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Re: Request for Comments: Pointer Events spec's touch-action CSS property

From: Brad Kemper <brad.kemper@gmail.com>
Date: Fri, 18 Jan 2013 20:09:37 -0800
Message-Id: <E355F8C1-010C-475F-A1A3-C664A18516F7@gmail.com>
Cc: "L. David Baron" <dbaron@dbaron.org>, "public-pointer-events@w3.org" <public-pointer-events@w3.org>, "Tab Atkins Jr." <jackalmage@gmail.com>, "www-style@w3.org" <www-style@w3.org>
To: Jacob Rossi <Jacob.Rossi@microsoft.com>
On Jan 17, 2013, at 5:35 PM, Jacob Rossi <Jacob.Rossi@microsoft.com> wrote:

> Apologies, I've corrected a mistake inline below (removed "AND that subsequent pointer events should be consumed and not dispatched" from the paragraph below the algorithm).  Any time a UA decides to perform a touch action, it must cancel the pointer. This is covered in the following spec text:
> 
> "A user agent must dispatch a pointercancel (and subsequently a pointerout event) whenever all of the following are true:
>  •The user agent has determined (via methods out of scope for this specification) that touch input is to be consumed for a default touch behavior,
>  •a pointerdown event has been sent for the pointer, and
>  •a pointerup or pointercancel event (following the above mentioned pointerdown) has not yet been sent for the pointer.
> 
> During the execution of the behavior (after sending the pointercancel and pointerout events), the user agent must not dispatch subsequent pointer events for the pointer. "
> 
> So in other words, if events have been sent for a pointer and you later decide to perform a touchaction then you must clean up state by firing pointercancel and pointerout.  UAs do not fire events while performing touch actions (panning/zooming/etc).
> 
> -----Original Message-----
> From: Jacob Rossi [mailto:Jacob.Rossi@microsoft.com] 
> Sent: Thursday, January 17, 2013 5:25 PM
> To: L. David Baron; public-pointer-events@w3.org; Tab Atkins Jr.
> Cc: www-style@w3.org
> Subject: RE: Request for Comments: Pointer Events spec's touch-action CSS property
> 
> Hey folks,
> 
> Thanks for the great feedback. I'll try to address all the questions thus far from Tab and David. But let me know if I miss something. First, I'll start with some background context on the feature.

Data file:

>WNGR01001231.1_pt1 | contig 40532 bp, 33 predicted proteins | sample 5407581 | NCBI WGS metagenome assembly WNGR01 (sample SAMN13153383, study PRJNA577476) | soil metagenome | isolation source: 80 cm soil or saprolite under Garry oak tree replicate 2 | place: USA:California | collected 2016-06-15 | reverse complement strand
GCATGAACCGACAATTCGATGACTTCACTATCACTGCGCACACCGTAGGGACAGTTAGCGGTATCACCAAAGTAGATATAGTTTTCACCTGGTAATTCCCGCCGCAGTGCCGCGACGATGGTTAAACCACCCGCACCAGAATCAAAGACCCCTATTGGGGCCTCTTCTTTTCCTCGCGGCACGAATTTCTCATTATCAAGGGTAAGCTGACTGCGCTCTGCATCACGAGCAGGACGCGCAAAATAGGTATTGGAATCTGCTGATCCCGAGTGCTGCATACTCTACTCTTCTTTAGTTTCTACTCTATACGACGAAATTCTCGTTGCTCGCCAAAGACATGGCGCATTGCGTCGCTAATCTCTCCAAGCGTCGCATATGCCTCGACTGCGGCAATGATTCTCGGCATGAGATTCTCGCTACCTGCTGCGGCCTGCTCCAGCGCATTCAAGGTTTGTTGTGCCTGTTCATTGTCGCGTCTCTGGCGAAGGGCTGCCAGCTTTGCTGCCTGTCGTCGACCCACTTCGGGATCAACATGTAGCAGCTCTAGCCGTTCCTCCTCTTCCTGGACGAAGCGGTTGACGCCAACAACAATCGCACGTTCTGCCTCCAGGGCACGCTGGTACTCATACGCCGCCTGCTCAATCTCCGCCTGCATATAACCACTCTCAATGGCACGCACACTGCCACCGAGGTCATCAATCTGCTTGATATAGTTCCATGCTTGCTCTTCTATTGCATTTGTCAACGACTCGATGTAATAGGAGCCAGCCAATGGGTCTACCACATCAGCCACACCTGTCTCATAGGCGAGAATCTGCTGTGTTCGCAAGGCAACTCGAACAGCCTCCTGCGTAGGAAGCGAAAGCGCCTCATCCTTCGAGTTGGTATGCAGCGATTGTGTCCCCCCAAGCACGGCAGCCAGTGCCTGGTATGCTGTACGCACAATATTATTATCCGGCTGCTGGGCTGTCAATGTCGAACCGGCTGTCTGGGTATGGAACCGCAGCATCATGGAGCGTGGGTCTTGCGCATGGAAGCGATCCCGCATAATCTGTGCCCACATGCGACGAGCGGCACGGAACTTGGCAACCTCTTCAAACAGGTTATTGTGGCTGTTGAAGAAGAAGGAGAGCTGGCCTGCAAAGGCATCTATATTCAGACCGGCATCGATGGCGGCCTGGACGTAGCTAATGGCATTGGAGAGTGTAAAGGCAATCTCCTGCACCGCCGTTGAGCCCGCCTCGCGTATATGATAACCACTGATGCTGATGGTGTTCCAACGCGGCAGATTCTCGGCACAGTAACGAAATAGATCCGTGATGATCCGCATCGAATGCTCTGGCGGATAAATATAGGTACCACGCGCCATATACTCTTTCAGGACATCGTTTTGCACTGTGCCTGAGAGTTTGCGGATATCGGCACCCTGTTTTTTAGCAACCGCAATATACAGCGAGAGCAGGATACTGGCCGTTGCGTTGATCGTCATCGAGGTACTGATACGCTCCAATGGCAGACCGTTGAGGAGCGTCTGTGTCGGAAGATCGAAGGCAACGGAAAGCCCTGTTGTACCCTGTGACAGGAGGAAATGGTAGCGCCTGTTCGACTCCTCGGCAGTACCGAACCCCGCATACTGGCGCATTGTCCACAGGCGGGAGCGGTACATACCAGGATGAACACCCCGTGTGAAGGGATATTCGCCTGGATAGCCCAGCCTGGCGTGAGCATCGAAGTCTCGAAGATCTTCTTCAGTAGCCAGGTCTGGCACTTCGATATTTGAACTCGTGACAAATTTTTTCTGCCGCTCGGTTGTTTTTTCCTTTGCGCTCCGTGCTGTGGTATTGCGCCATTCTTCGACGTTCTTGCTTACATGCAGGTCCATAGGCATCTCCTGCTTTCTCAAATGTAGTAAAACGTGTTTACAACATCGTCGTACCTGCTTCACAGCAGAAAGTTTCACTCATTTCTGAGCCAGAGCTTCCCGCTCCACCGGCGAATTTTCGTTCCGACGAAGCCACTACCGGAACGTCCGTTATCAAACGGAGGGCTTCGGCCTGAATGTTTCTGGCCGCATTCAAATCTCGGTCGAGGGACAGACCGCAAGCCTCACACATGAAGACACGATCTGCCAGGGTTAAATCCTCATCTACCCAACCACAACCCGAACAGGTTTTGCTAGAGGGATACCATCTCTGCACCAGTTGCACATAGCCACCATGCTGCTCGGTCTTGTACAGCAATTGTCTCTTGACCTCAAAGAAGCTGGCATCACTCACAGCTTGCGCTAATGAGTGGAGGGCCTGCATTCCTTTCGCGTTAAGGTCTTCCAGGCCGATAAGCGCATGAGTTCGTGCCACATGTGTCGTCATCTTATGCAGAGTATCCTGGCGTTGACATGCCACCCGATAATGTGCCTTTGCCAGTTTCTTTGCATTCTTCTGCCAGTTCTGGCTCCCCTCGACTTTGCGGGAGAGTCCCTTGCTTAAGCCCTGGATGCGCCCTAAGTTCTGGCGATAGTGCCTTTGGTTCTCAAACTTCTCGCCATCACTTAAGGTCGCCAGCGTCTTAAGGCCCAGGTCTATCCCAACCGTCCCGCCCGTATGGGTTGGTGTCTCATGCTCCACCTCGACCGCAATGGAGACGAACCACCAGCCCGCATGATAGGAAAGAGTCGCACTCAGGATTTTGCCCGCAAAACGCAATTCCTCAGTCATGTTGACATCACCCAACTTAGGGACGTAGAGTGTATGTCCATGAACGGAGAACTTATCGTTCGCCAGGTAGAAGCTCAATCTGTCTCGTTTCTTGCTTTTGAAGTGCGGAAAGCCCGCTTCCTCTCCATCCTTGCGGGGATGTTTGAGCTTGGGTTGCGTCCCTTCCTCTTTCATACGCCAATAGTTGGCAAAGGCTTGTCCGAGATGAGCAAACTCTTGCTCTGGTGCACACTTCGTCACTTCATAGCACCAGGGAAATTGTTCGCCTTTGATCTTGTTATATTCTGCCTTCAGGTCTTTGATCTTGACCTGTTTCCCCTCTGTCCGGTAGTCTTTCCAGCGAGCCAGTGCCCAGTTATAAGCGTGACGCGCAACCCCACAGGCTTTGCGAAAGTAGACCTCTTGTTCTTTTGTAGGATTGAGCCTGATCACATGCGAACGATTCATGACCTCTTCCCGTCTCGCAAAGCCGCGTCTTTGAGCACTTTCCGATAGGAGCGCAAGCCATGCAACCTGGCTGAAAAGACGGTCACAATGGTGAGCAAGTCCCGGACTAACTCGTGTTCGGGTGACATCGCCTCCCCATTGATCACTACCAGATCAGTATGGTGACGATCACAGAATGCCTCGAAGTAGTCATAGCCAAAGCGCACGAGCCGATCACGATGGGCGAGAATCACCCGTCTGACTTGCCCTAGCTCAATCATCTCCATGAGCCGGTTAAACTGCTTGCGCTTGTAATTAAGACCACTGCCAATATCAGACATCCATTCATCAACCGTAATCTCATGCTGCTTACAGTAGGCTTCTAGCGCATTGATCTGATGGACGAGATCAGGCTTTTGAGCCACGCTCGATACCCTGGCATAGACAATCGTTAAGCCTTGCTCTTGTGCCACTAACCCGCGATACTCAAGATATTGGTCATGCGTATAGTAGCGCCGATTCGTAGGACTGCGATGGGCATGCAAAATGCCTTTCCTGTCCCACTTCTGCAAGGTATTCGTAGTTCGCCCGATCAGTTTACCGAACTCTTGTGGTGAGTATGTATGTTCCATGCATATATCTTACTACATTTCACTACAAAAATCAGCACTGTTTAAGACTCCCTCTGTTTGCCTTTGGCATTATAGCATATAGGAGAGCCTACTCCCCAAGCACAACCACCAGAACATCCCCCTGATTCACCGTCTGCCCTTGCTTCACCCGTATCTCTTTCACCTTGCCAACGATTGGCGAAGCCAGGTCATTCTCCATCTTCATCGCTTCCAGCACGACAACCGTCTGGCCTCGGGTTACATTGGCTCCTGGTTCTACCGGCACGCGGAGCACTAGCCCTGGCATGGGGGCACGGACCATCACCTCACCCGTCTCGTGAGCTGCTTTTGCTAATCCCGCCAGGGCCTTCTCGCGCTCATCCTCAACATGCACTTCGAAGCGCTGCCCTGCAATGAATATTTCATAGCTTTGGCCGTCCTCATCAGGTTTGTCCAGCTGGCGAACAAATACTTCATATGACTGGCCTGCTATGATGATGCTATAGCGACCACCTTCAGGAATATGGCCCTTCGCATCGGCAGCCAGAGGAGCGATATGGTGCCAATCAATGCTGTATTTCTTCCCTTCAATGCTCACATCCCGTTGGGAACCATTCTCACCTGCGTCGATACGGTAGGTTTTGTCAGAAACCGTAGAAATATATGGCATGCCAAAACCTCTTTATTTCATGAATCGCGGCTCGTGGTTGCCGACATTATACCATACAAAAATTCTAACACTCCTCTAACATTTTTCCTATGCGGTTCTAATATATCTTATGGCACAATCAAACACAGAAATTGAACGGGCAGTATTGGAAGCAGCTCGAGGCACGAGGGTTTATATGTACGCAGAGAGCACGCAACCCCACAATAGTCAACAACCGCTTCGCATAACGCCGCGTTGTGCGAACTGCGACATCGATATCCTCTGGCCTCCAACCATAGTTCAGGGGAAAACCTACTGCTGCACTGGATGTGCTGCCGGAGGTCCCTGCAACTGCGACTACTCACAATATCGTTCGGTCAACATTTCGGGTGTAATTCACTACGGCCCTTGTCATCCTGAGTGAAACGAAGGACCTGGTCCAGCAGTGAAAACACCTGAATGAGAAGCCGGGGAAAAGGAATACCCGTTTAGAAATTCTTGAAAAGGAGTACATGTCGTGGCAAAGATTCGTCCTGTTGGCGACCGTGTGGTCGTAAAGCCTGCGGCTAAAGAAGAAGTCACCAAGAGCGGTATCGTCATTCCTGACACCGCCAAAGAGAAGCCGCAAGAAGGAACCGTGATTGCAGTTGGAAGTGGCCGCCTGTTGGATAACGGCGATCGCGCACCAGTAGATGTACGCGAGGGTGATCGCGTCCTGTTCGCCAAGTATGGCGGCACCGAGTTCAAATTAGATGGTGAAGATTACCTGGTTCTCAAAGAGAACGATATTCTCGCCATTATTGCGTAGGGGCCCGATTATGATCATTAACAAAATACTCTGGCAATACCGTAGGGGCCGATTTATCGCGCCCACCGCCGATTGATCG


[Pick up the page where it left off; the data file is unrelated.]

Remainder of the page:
> 
> This property is fundamentally about enabling better performance for touch panning, zooming, etc.  Performance is most critical for touch, where your finger is aligned 1:1 with the content and any lag is readily noticed by the user.
> 
> As a CSS property, the intended touch behavior is declarative and known ahead of interaction time. Whether panning/zooming should happen can be known *immediately* when the touch begins because the CSS property has a value. With preventDefault(), you have to dispatch an event first to answer that question. There could be script already running that could slow the dispatch of the event and/or script in the event handler could run for a while before returning. All the while, your finger has started to move yet  panning/zooming hasn't kicked in.  This can cause a substantial jump in the initiation of a pan, which is an undesirable touch experience. With touch-action, you know right away what to do and get a more fluid pan/zoom initiation.
> 
> The property acts as a filter on the behaviors a UA is allowed to perform. It doesn't inherit because it has its own processing model (I'll update the spec to remove "inherit" from the grammar--I didn't know the convention).  I hear the feedback that the spec text for this model is unclear. I think, perhaps, a more algorithmic approach might be better:
> 
> Run these steps prior to dispatching the pointerdown event for a touch:
> 1. Set ELEMENT to the target of the pointerdown.
> 2. If the value of touch-action for ELEMENT is "none" then terminate these steps.